Climate change means structural change

Climate change is very unpleasant. But it also becomes uncomfortable to do something about climate change. In Germany, the Coal Commission was formed with the task of conceiving and planning the phase-out of coal. It can last up to twenty years, it’s been agreed. The affected regions painfully fast, and the climate protectors unbearably long. Germany’s withdrawal from coal is not enough for global climate protection. Around 1,300 new coal-fired power plants are currently being built or planned worldwide. And 90 percent of all new coal-fired power plants are built in developing countries. Those who understand these figures will think that the game against climate change has long since been lost.

However, there is a solution. It is called the “Budget Approach” and was developed in Germany by the WBGU (German Advisory Council on Global Change). This approach aims to give countries of all kinds the same per capita budget for CO2 emissions. However, the old industrial countries would have used up their budgets very soon and would then have to buy all their licences abroad. The exciting thing is this: For the first time in history, a developing country facing the decision to build a coal-fired power plant would not automatically start construction, but would first conduct a cost-benefit analysis for the two options: build or not build.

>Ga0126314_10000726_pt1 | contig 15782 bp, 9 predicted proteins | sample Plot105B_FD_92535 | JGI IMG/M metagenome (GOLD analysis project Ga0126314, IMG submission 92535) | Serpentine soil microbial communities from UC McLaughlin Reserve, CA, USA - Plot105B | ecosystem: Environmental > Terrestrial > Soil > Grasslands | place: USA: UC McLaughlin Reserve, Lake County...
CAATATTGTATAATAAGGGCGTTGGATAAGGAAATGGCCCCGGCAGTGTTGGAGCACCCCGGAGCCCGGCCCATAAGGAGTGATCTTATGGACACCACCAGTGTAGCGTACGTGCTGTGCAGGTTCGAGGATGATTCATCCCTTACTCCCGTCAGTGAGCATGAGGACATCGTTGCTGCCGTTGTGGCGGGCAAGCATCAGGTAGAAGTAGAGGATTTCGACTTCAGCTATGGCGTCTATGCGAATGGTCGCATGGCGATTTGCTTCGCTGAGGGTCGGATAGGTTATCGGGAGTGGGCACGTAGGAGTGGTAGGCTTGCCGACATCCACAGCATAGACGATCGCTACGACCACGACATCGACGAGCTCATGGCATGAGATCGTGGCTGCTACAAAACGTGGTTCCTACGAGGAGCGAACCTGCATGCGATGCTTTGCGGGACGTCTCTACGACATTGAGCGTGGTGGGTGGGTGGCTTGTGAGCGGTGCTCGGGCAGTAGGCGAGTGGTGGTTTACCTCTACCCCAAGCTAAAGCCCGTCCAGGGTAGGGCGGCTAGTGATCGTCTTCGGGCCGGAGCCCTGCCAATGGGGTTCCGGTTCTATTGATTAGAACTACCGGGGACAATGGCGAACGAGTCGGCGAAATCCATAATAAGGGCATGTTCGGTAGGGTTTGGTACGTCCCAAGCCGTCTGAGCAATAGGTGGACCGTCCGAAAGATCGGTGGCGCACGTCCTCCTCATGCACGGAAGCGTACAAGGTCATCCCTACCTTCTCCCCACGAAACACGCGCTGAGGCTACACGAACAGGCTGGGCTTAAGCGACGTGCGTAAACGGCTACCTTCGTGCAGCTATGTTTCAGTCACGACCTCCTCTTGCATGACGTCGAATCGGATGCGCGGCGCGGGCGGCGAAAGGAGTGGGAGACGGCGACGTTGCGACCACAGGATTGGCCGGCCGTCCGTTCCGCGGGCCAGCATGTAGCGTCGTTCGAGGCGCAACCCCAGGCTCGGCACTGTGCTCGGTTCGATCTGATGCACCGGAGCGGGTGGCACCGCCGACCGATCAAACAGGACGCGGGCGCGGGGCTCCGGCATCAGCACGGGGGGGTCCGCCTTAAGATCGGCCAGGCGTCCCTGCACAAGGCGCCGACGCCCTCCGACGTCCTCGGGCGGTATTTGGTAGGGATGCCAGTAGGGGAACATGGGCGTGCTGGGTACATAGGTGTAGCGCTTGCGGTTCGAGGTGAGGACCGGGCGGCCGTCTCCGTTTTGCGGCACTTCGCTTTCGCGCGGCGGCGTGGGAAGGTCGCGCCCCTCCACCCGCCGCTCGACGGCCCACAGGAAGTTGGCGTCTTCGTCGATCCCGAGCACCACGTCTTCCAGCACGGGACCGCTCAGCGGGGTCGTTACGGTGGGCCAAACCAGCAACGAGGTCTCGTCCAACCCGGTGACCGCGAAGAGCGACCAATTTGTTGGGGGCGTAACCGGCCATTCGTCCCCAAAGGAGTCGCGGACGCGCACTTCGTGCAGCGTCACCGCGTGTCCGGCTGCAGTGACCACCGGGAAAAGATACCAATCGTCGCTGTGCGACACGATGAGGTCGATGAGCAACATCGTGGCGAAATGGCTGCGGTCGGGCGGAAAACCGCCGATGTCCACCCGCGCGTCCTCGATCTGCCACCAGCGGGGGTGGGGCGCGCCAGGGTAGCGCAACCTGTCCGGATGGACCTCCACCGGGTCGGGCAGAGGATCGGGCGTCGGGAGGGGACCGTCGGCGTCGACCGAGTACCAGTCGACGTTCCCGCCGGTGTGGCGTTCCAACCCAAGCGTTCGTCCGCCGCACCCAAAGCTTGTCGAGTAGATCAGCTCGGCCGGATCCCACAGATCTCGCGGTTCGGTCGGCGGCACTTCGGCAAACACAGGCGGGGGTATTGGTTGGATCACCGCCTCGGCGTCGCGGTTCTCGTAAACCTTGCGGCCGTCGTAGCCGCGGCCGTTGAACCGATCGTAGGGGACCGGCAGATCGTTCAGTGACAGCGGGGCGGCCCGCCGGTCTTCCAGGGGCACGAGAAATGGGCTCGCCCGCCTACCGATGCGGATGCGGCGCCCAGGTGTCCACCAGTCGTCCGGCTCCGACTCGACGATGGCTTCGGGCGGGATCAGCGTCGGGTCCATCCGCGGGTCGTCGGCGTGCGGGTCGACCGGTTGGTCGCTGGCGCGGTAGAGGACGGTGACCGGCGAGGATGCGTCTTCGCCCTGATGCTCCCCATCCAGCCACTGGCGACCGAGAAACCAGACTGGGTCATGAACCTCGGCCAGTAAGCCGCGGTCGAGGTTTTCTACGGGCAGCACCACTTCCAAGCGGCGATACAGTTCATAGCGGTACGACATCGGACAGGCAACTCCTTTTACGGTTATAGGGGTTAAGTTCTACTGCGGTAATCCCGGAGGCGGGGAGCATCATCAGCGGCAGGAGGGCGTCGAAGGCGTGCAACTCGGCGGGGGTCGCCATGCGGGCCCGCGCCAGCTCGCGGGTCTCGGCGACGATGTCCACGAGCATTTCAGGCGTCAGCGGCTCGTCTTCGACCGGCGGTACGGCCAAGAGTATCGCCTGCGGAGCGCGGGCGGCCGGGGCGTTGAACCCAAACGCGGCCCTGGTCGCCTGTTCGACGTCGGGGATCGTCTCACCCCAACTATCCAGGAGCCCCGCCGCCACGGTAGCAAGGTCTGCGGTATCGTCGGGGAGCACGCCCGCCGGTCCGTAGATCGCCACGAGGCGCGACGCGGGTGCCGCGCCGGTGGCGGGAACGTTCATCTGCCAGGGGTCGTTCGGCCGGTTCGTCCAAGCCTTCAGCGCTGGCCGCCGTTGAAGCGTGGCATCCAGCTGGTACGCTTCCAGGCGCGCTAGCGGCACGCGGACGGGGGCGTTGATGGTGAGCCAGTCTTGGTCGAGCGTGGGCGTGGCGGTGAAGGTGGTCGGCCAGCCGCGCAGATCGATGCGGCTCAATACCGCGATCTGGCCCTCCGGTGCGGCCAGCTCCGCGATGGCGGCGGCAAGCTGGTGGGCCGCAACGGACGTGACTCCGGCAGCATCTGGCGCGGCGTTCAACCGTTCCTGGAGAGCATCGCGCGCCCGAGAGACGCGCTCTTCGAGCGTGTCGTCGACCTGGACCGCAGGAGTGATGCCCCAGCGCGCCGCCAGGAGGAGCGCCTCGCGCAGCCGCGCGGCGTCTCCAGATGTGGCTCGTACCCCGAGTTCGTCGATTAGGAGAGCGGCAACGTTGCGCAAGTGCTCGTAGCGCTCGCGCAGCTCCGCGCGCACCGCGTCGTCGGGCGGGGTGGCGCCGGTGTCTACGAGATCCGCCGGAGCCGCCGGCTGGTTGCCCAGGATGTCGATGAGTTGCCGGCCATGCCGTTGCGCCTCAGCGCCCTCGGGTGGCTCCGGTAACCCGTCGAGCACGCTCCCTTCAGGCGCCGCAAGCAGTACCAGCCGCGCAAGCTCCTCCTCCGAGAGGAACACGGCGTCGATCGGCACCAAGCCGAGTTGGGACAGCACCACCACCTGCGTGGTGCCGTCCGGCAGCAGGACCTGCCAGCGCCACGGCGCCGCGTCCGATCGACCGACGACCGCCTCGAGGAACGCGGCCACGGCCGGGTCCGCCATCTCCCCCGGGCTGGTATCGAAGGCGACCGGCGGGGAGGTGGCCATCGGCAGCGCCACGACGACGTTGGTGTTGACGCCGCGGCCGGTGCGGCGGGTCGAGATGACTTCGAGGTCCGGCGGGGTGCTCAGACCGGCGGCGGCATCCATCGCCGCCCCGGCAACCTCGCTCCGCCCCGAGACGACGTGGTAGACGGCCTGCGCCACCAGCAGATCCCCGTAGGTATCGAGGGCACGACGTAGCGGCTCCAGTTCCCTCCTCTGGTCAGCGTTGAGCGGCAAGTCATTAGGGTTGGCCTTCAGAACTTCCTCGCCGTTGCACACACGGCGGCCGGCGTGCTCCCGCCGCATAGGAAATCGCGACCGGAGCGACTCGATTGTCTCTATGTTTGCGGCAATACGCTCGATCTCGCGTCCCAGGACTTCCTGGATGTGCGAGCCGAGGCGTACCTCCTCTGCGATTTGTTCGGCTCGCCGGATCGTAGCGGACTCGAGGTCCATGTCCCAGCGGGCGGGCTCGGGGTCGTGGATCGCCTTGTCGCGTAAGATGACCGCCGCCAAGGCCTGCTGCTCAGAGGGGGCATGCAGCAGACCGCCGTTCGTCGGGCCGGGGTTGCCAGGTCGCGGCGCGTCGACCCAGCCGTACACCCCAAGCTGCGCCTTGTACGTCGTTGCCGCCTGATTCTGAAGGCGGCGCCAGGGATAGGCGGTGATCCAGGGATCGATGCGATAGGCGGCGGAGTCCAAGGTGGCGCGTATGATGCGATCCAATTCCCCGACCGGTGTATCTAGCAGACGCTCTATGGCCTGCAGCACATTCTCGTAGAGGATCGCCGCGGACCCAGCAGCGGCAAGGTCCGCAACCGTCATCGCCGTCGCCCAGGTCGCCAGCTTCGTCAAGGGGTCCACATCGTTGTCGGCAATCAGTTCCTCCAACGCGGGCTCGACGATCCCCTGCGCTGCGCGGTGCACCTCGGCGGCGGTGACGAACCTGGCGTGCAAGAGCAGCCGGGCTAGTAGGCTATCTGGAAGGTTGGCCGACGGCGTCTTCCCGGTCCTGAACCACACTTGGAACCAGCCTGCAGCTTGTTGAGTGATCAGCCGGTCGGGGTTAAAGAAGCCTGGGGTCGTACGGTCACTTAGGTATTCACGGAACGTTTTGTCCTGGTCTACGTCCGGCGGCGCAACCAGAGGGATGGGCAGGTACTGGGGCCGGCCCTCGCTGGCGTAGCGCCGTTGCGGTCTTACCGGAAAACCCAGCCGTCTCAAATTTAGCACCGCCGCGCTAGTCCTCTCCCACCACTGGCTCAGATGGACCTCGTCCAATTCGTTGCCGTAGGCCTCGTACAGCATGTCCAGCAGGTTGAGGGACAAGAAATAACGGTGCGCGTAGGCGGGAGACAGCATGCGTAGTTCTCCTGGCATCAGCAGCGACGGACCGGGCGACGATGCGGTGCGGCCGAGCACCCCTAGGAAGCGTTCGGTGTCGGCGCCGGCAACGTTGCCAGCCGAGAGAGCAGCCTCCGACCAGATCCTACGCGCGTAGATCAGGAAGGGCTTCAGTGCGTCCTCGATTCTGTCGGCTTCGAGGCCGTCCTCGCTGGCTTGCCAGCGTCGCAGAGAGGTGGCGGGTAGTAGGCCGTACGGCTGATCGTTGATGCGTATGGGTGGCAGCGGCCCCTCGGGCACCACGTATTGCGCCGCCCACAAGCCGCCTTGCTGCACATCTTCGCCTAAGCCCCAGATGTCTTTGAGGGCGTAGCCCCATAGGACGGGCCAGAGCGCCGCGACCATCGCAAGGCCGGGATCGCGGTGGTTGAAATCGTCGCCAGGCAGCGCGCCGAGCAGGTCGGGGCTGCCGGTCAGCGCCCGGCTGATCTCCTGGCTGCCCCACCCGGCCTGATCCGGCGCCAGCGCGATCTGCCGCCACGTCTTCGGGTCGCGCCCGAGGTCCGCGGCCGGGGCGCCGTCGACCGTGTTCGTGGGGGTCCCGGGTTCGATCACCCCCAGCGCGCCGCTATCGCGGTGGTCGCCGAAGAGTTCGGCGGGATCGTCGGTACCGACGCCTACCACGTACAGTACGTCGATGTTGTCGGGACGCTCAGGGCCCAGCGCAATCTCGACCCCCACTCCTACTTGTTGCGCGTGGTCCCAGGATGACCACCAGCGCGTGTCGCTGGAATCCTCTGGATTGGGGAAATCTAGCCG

High prices for CO2 licenses would make non-construction temptingly lucrative. And if renewable energies were promoted and energy efficiency greatly improved, the balance would very quickly move towards the non-construction option. And this for purely economic reasons.

Unfortunately, the USA, Russia, Saudi Arabia and a few others came to the Copenhagen climate summit with the clear intention of blocking the discussion on the budget approach. German industry was not enthusiastic either. However, I also consider it feasible and even economically attractive for countries such as Germany to run ahead.

read more in H2-international October 2019

Prof. Ernst Ulrich von Weizsäcker
since 1991 Member of the Club of Rome, Co-President (2012 to 2018)

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